On Friday, Taylor Swift released her highly anticipated Netflix documentary “Miss Americana.”
As the title suggests, it begins by telling the story of a small-town girl making it big in the world.
With never-before-seen moments and video clips from her early days as a charming country music artist, the film opens by reminding us how Swift was uniquely able to relate to an entire generation of young girls who one day dreamed of being told, “I talked to your dad, go pick out a white dress.”
Whether you like her albums or not (I’ll keep my music review of her last two synthesized pop albums to myself), watching the documentary, you can’t help but root for Swift on her journey from an innocent country singer to an independent, best-selling, pop music legend.
But halfway through the inspiring story, the documentary takes an all-too-predictable turn. Our beloved Taylor swaps her cowgirl boots for a new urban chic identity, clothes, and friends.
Then, boarding a private jet from New York City, “Miss Americana” lands back in Tennessee, where she reveals her newfound “obsession” with liberal political views.
“I’ve educated myself now, and it’s time to take the masking tape off my mouth,” Swift says. “Like, forever.”
From there, the film turns into a calculated political hit job against Marsha Blackburn, the formidable conservative senator from Swift’s home state.
“[Marsha Blackburn] votes against fair pay for women,” Swift says, on the verge of tears so the audience knows how genuine she is.
[Blackburn] votes against reauthorization of the Violence Against Women Act, which is just basically protecting us from domestic abuse and stalking. Stalking! She thinks if you’re a gay couple, or even if you look like a gay couple, you should be allowed to be kicked out of a restaurant. It’s really basic human rights and it’s right and wrong at this point. And I can’t see another commercial and see [Blackburn] disguising these policies behind the words ‘Tennessee Christian values.’ I live in Tennessee. I’m Christian. That’s not what we stand for.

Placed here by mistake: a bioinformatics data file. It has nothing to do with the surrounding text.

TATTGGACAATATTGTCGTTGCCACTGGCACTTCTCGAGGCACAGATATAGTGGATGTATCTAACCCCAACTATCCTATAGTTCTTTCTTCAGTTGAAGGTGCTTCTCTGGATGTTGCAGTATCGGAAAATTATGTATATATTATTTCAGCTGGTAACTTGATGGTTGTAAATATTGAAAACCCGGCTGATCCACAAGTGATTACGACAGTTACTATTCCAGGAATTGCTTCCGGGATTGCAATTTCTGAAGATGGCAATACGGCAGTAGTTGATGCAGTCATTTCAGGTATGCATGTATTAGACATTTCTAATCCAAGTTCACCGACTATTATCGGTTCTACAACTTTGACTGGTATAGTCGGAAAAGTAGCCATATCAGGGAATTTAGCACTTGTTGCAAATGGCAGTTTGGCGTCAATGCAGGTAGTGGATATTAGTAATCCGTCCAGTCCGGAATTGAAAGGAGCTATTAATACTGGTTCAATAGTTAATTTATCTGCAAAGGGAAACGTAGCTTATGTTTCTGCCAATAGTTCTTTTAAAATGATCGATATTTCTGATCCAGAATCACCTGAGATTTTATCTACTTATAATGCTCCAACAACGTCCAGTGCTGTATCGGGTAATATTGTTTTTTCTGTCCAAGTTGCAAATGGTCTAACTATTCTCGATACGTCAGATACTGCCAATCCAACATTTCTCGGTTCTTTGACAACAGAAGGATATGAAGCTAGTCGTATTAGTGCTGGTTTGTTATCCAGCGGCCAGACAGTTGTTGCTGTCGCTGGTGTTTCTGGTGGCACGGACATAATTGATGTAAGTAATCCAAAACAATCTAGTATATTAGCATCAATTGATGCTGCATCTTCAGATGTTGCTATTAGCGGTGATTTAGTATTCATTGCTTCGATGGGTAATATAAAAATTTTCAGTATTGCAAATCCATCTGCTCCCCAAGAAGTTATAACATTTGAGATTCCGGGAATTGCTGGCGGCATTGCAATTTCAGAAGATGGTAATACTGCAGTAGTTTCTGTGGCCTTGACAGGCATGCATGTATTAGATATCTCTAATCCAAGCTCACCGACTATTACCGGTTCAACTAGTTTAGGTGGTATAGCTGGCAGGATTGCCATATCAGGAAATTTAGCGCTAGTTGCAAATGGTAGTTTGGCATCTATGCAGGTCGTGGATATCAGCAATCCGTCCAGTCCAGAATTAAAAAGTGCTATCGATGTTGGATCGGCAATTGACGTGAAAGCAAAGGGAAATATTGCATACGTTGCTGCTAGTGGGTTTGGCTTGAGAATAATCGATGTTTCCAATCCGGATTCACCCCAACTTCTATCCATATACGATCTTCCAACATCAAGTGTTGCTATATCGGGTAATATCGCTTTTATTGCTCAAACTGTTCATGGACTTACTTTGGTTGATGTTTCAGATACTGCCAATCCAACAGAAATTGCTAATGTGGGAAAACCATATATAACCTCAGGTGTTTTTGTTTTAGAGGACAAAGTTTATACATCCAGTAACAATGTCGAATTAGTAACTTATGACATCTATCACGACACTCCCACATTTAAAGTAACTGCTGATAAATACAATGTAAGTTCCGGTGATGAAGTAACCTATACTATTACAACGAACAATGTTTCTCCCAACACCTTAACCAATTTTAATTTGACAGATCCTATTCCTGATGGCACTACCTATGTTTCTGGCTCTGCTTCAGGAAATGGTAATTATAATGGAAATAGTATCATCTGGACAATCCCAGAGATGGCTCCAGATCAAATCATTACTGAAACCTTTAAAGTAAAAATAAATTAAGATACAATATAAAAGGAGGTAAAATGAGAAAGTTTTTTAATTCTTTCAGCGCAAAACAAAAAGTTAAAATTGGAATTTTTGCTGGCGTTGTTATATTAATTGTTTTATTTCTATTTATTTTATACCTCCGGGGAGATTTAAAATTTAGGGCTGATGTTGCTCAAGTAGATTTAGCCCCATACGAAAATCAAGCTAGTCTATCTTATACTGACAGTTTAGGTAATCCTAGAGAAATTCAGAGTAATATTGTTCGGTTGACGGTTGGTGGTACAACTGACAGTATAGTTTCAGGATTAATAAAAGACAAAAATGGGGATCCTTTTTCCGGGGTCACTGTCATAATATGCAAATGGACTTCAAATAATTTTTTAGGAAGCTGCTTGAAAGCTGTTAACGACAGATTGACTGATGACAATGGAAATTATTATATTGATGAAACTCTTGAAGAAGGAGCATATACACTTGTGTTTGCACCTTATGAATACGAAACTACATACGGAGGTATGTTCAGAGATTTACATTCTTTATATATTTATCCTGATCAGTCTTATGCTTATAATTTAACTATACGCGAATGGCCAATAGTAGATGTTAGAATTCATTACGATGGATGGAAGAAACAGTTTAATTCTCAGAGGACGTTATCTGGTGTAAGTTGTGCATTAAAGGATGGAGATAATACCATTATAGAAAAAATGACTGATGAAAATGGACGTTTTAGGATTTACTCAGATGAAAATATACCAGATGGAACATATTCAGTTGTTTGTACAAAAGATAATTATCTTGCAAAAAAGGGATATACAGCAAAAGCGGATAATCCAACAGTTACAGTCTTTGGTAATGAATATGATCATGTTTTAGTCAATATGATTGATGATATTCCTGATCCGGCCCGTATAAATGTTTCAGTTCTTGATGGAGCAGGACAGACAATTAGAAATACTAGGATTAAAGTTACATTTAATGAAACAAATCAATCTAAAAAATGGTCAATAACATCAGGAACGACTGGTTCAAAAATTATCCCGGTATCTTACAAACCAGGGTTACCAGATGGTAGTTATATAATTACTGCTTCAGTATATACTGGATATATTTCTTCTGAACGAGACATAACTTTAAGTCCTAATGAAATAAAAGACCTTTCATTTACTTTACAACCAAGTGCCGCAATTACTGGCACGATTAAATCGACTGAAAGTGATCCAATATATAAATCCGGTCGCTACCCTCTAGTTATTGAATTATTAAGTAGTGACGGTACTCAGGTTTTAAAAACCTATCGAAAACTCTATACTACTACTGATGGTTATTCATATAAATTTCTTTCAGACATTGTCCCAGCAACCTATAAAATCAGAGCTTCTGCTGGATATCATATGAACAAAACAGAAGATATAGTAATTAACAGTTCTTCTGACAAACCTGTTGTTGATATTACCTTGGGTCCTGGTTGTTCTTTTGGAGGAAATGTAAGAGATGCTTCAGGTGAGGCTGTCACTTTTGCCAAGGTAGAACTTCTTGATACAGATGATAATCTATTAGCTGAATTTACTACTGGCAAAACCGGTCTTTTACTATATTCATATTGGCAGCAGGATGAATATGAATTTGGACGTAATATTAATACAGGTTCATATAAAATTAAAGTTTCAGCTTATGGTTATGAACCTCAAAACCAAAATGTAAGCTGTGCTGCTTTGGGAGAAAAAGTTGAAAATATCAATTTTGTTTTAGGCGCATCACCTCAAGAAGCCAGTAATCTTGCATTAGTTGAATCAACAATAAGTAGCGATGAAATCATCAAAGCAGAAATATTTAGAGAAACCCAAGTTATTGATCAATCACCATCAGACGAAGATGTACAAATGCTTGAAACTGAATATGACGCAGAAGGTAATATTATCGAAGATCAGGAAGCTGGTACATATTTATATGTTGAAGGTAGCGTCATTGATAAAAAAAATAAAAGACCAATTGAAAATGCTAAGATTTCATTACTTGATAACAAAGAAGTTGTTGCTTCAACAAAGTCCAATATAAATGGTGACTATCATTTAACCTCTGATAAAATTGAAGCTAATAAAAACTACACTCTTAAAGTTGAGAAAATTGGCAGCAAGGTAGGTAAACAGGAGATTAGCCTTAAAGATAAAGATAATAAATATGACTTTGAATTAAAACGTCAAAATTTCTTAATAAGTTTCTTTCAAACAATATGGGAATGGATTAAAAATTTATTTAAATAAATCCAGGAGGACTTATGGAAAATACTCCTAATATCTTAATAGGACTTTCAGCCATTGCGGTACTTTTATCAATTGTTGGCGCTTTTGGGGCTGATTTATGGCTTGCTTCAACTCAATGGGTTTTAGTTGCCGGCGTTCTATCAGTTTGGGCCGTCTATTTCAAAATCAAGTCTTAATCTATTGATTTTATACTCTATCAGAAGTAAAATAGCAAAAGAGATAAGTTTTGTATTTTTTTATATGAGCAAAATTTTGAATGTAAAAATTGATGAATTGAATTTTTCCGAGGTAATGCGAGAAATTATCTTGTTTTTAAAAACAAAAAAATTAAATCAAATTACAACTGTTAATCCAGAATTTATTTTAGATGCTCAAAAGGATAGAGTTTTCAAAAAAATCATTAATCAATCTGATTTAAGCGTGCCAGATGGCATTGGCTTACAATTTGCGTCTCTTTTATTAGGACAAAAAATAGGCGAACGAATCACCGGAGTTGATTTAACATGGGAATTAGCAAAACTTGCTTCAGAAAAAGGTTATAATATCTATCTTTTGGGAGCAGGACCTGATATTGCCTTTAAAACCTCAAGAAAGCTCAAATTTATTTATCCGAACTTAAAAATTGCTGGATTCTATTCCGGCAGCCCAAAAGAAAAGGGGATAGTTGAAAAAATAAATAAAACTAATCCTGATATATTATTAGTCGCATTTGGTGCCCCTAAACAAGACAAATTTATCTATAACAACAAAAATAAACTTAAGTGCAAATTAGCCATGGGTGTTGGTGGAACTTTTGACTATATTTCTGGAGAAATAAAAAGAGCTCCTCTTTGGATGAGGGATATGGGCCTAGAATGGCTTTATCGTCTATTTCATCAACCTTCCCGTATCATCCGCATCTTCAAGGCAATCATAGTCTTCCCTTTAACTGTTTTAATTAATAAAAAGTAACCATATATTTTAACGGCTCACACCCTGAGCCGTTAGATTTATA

It would take days to debunk everything Swift got wrong in this single statement. (Some have already begun.) But it’s safe to say Blackburn supports equal pay for women, she fights to protect them from violence and stalking (stalking!), and certainly, Blackburn doesn’t think gay couples should be allowed to be kicked out of restaurants for the crime of being gay.
Of course, these issues involve complex legislation, litigation, and yes, personal feelings. Swift grazes over all that. Instead, she sends the message to her 126 million fans that this is what the new, modern “Miss Americana” looks like, and if you’re not with her, you’re one of them:
Then, Swift reveals what she thinks of these people, referring to Blackburn, President Donald Trump, and their conservative supporters as “racists,” “homophobes,” and even “fascists.”
As a woman who built her entire career with the magic of her songwriting pen, this language is disappointing and astonishingly lazy. Indeed, there is nothing “Americana” about imputing such ill intentions to people she doesn’t know, and cheapening such historically important terms.